Food giant General Mills Inc. is weighing selling a portfolio of brands including Progresso soup and Helper, according to people with knowledge of the matter.

General Mills is working with Goldman Sachs Group Inc. as it explores the potential divestiture, which also includes some smaller brands, the people said. The company is targeting to raise around $3 billion from the sale, according to the people, who asked not to be identified because the information is private.

The assets are likely to attract interest from private equity firms, the people said. Minneapolis-based General Mills could also consider selling other parts of its business, according to the people.

Big food companies are repositioning their portfolios as a younger, health-minded customers emerge. J.M. Smucker Co. in July announced a sale of its U.S. baking business including Pillsbury to Brynwood Partners, while others are sifting through non-core assets.

In March, General Mills said it planned to sell a 51% stake in its Yoplait SAS yogurt business to French dairy cooperative Sodiaal and also buy full control of the brand’s Canada operations.

No final decision has been made, and there’s no certainty the deliberations will lead to a transaction, the people said. Representatives for General Mills and Goldman Sachs declined to comment.

The shares had risen 8% this year through Wednesday after gaining close to 10% in 2020, when sales of packaged foods surged as people stocked their pantry during Covid-19 pandemic lockdowns. The company expected changes in consumer behavior driven by the pandemic to result in ongoing elevated demand for food at home, it said when announcing quarterly earnings in September.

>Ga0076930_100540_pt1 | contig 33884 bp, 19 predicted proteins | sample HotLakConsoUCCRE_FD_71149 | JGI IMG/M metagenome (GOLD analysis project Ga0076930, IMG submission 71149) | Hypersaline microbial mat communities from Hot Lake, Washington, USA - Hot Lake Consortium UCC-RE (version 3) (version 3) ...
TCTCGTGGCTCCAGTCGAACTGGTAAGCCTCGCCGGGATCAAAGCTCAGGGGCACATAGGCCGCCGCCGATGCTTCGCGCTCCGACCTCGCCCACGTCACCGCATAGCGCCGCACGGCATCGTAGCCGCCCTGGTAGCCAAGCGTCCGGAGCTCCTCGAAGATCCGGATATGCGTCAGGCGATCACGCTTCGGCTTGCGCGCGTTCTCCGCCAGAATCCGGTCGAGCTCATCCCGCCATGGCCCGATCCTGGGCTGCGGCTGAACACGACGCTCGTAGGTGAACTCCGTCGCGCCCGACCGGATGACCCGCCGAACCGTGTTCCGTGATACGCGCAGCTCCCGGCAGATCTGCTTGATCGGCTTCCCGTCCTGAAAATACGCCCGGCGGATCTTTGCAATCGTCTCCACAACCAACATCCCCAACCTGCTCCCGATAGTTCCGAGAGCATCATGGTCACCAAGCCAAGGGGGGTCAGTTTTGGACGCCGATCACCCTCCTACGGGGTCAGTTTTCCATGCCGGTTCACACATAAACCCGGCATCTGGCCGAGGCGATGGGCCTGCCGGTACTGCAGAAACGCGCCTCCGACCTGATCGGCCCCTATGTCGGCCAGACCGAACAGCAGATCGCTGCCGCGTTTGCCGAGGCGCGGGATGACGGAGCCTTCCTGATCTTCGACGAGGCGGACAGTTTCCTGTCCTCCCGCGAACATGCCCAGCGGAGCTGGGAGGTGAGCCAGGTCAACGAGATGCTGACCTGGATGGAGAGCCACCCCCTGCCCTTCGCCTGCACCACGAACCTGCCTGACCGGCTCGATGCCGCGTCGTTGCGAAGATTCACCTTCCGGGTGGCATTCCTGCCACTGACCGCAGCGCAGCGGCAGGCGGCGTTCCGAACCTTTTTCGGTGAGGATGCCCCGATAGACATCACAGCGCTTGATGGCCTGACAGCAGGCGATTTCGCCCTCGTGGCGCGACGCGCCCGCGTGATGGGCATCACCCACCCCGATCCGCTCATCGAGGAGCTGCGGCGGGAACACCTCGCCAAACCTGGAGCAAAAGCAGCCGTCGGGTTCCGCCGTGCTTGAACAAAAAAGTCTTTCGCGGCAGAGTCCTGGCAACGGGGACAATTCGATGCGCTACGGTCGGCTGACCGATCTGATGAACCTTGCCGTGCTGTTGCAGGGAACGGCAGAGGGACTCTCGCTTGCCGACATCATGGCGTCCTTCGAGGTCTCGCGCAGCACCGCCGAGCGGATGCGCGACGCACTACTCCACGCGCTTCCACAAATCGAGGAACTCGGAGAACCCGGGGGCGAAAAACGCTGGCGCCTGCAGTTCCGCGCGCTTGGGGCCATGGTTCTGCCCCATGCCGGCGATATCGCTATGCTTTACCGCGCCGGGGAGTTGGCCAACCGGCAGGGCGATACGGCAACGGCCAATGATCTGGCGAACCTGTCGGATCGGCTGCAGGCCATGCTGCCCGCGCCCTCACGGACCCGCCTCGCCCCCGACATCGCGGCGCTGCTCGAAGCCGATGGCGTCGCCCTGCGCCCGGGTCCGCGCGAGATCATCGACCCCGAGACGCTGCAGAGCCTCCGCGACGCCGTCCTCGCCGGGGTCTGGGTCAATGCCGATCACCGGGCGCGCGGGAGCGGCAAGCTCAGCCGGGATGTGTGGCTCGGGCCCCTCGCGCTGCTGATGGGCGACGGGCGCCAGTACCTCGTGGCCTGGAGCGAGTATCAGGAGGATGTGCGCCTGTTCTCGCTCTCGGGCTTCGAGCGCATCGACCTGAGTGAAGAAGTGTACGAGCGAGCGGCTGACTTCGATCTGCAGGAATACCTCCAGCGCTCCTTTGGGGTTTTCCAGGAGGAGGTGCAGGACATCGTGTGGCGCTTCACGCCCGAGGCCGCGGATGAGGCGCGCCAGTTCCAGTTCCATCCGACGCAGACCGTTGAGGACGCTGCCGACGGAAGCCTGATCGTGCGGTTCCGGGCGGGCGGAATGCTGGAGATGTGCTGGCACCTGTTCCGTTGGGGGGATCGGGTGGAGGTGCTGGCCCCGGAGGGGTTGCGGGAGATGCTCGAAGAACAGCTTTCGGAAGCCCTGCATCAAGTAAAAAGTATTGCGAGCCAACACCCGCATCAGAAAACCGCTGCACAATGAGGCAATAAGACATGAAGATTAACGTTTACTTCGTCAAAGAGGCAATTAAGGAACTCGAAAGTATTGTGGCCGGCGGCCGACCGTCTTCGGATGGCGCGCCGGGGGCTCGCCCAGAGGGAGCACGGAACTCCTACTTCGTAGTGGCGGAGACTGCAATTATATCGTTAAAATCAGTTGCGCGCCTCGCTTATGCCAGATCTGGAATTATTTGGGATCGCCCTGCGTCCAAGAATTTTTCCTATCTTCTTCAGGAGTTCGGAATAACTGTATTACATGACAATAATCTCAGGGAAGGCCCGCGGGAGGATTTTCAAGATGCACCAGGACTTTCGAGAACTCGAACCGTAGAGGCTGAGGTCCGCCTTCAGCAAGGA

Selling the Progresso and Helper brands could allow General Mills to pursue acquisitions without raising debt, Bloomberg Intelligence analyst Conor Cuddy wrote in a note.

“The possible divestment reflects General Mills’ dynamic repositioning of its portfolio and may be a catalyst for investing in the pet category or more health-minded products,” Cuddy said.

Progresso traces its roots back to a tomato-importing business in New Orleans started by an Italian immigrant in the early 1900s, according to General Mills’ website. General Mills acquired the brand via its $10.4 billion takeover of Pillsbury in 2001. Today, Progresso makes canned soups as well as broths, soup mixes and breadcrumbs.

Helper was launched in the early 1970s as Hamburger Helper for consumers looking stretch a portion of meat into a larger meal amid surging beef prices. The boxes of dried pasta and seasoning can be combined with ground beef, tuna, chicken and other meats.